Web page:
Hospitals Slow to Adopt Consumer-Centric Care Model
Despite years of discussion to make U.S. healthcare more patient-centered, hospitals and health systems are still operating under a largely provider-centric model, according to the 2023 State of the Healthcare Consumer report, released today by Kaufman Hall. The report is based on survey responses from healthcare executives and interviews with healthcare leaders.
Kaufman Hall analysts found that progress toward consumer-centric care is stalled due to how hospitals and health systems measure performance. Only half of respondents said their institution tracked at least one consumer-focused measure like the cost of care to patients. Instead, most hospitals and health systems use traditional, transaction-focused business metrics to gauge success, like the volume of patient visits, the unique patient count, and inpatient market share. Consumer-centric measures such as how much a patient spends at one hospital compared to all their healthcare-related spending can better equip institutions to strengthen their relationships with patients.
“Hospitals and health systems need to think of themselves as consumer-facing organizations and incorporate consumer needs and preferences into their operations,” said Kaufman Hall Managing Director Dan Clarin, the report’s lead author. “Consumer-centric hospitals embrace a shift in how performance is measured. Traditional metrics that focus on transactions do not provide insight into the relationships patients have with the hospital or health system, or why patients choose one hospital over another.”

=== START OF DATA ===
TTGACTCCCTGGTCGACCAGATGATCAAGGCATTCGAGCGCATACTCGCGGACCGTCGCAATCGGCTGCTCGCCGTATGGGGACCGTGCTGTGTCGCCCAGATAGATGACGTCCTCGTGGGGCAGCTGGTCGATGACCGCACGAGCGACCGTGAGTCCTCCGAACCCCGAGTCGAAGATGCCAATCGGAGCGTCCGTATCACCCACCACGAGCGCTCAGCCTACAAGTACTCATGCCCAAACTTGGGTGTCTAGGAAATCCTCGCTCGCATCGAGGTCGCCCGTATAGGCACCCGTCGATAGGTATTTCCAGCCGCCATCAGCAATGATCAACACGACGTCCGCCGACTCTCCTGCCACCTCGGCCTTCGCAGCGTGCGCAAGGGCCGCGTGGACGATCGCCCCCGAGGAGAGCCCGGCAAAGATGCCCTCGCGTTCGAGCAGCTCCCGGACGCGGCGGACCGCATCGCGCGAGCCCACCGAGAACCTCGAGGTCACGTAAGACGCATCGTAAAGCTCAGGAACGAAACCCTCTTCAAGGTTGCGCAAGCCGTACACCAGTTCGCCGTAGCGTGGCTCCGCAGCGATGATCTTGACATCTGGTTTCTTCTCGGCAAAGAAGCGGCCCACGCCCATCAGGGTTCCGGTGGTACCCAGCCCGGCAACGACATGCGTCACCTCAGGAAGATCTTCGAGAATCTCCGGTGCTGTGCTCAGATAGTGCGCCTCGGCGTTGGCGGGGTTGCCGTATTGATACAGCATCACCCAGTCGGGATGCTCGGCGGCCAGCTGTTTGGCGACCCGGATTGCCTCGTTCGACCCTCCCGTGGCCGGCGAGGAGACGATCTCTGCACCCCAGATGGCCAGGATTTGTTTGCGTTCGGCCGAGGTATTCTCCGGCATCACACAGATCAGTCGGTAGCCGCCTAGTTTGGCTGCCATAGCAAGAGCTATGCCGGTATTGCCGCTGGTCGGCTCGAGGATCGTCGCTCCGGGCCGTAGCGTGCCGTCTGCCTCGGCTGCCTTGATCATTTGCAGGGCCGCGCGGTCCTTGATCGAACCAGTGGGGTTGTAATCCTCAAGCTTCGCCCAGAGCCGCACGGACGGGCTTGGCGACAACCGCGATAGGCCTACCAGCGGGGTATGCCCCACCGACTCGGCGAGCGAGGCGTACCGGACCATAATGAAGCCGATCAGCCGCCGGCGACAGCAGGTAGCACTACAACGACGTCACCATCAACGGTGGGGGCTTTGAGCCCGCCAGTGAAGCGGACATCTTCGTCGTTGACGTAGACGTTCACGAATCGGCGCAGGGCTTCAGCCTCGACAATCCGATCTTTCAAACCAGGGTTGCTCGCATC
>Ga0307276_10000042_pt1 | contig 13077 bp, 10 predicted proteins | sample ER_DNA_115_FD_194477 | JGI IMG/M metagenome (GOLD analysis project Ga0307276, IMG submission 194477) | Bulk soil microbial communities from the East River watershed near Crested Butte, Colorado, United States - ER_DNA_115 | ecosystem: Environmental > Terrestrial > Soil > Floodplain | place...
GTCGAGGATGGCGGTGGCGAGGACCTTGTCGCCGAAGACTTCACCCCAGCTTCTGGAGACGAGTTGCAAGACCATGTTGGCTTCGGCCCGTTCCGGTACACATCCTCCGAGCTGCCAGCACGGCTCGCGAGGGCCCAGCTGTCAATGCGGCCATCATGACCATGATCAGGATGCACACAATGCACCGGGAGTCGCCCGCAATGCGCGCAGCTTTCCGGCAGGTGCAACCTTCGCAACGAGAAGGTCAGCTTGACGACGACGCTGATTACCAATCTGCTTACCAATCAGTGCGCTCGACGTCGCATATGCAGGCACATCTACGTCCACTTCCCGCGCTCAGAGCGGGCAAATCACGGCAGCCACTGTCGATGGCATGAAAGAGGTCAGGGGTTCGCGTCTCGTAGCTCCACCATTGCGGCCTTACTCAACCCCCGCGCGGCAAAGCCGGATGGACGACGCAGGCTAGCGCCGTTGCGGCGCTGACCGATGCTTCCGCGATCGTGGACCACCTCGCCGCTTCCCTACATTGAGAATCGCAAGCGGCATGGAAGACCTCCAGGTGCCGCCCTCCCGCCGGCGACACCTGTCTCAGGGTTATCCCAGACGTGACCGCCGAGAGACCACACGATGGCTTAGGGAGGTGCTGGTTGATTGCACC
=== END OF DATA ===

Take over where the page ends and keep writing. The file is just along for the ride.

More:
Among the key findings:
- Health systems that have adopted more patient-centric measures use them to increase patient access (72% of respondents), improve patient satisfaction (67%), and enhance their marketing strategies (72%). In addition to making these strategic shifts, organizations must also measure and track the corresponding return on investment.
- The most-cited barrier to tracking consumer-centric metrics is the lack of available data or technology (69% of respondents). Respondents noted that data such as outpatient data or measuring share of wallet is typically fragmented, and integrating data can be complex.
- Other barriers include uncertainty about how to define and prioritize consumer-centric metrics (40% of respondents) and a lack of staff or staff role to own metrics management (34%).
The Kaufman Hall State of the Healthcare Consumer report provides a lens to industry performance related to consumerism, based on 59 survey responses from hospitals and health systems nationwide and interviews with a range of health care leaders. Respondents come from organizations in approximately 30 states, and represent health systems, community and rural hospitals, pediatric hospitals, academic medica centers, medical groups, and imaging centers.
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